March 6, 2013; Source: Guardian
The debate over funding social enterprises is as active in Europe as it is in the U.S. In the U.S., the social enterprise lobby is very active and vocal in attracting government funding and support for programs such as the Social Innovation Fund. Social enterprises and their technical advisors and umbrella membership groups in the U.S. have developed strong and effective lobbying arms with impressive influence within the Obama administration.
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Across the pond, last week included an inaugural E3M conference (“E” is for “Europe” and “3M” is for “markets, money and models”). At the conference, Deputy Director General Henrick Morch, the chief staff person for the EU’s important single market policy unit, told the social enterprise representatives at the E3M conference that, in 2014, European countries will for the first time be required to have a “specific priority to support social business.” He expects that the legislative bodies of the member nations will not have a problem with this requirement, but that the implementation of the policy by government bureaucracies could come with some challenges. “You, as stakeholders, have an important role to play,” Morch told the group. “You have to go to your authorities and make them aware of this priority. It has to come from [the] grassroots.”
The funding for social enterprise in the U.K. as part of this initiative is slated to come from the European Regional Development Fund and the European Fund, amounting to a possible €363 billion between 2014 and 2020. Additional EU social enterprise initiatives include a €90 billion Social Entrepreneurship Fund, a map of social enterprises throughout Europe, a “social innovation Europe” website, and, as you might have guessed, work on social impact measurement. Morch acknowledged that €90 billion wasn’t a huge financial commitment on the part of the EU given the multiple nations involved, but suggested that it showed that the EU understands that social enterprise is a priority.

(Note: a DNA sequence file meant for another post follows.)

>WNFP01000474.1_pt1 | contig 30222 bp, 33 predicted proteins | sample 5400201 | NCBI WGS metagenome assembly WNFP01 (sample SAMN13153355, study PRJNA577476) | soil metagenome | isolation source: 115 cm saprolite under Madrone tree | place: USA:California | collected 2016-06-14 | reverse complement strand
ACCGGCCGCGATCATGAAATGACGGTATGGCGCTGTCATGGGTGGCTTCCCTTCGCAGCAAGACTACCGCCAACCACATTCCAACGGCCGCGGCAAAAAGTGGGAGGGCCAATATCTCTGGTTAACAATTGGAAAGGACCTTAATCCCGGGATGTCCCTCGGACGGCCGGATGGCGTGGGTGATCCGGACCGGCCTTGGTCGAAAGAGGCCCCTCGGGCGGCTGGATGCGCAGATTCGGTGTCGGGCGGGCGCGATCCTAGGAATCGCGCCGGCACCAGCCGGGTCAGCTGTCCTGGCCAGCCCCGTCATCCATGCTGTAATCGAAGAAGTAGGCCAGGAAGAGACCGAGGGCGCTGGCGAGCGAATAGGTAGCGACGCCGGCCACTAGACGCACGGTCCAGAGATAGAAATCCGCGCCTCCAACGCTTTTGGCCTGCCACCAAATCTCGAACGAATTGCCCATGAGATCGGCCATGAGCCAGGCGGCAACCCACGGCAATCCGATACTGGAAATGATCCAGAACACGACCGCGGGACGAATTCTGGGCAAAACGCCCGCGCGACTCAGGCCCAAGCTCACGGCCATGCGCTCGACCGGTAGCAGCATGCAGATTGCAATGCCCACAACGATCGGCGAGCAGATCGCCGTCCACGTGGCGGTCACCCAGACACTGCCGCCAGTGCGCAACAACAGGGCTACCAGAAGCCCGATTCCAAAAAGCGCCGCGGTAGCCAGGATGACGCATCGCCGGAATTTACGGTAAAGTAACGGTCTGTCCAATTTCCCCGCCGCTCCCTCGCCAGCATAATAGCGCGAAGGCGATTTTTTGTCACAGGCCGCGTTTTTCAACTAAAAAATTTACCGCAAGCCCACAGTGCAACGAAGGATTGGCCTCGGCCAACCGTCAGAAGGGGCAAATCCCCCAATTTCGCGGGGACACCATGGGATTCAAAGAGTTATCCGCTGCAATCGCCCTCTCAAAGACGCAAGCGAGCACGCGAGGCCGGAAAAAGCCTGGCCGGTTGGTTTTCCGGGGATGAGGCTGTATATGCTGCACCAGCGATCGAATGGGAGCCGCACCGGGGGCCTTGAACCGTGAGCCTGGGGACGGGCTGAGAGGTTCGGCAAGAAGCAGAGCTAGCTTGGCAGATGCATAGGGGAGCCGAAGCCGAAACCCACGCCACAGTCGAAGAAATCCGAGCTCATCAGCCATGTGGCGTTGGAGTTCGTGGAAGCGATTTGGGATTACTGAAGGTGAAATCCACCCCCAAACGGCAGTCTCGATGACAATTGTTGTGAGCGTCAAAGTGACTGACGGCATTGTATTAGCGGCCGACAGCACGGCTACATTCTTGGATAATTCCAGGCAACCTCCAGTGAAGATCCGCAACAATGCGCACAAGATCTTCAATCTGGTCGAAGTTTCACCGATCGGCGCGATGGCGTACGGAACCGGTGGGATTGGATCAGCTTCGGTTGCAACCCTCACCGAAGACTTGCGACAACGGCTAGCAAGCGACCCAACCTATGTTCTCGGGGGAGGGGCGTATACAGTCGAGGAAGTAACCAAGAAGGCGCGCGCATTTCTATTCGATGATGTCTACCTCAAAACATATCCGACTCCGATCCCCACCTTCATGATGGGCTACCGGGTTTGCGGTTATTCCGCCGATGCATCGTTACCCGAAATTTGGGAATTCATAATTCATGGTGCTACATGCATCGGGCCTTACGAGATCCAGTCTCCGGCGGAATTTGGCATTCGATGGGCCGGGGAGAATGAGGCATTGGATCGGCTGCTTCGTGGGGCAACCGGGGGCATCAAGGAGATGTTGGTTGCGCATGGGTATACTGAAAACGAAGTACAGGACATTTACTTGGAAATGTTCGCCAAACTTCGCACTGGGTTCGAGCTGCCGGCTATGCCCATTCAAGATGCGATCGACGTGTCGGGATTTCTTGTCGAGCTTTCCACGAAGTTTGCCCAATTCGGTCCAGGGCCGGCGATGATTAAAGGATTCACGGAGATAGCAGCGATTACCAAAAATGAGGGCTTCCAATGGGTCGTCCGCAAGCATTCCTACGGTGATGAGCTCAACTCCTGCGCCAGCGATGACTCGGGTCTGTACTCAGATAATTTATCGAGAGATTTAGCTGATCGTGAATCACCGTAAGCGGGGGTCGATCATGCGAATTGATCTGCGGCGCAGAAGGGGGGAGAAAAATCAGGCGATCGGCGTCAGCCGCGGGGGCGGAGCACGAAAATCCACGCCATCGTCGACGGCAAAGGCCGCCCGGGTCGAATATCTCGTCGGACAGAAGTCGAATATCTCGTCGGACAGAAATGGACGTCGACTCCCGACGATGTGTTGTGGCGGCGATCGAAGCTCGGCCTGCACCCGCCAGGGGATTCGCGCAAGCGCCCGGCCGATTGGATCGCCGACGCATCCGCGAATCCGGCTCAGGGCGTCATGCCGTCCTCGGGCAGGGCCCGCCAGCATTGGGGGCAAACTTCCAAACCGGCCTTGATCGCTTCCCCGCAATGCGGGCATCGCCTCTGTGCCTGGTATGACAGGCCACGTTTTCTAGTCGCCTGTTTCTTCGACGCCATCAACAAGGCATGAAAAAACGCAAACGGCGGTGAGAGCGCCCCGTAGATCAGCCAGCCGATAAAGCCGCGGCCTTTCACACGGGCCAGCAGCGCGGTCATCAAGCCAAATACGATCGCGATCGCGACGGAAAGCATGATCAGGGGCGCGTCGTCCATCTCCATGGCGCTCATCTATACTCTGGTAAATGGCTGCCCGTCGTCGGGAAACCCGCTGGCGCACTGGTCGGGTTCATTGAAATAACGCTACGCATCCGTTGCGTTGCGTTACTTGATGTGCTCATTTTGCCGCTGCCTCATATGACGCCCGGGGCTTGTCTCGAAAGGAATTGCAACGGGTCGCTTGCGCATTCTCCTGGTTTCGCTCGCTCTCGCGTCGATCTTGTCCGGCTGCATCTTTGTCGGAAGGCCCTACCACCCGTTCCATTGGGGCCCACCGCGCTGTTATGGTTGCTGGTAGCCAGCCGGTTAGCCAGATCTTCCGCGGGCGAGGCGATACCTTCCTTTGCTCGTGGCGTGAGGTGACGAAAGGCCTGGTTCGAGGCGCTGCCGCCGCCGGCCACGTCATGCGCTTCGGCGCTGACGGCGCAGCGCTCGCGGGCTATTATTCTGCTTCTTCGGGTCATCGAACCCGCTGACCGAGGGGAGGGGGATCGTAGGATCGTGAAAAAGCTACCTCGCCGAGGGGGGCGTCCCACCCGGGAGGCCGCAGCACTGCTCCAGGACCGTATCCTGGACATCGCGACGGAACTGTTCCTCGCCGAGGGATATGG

So to recap, the EU has made a policy commitment to social enterprise. It has provided some money for a variety of initiatives. The money isn’t big, but it hopes that it will leverage other funding to promote social enterprise. And to make sure that stuff happens, the government calls on the constituents to lobby to ensure that the social enterprise policy and money gets used and not diverted or simply banked. We hope that EU people don’t feel insulted, but this all has a vaguely American ring to it. It sounds so much like the messages that emanated from the White House Office of Social Innovation and the Corporation for National and Community Service’s Social Innovation Fund during President Obama’s first term. We will have to ask our European readers to keep us informed on the development of Europe’s version of U.S. government-style subsidized social enterprise.—Rick Cohen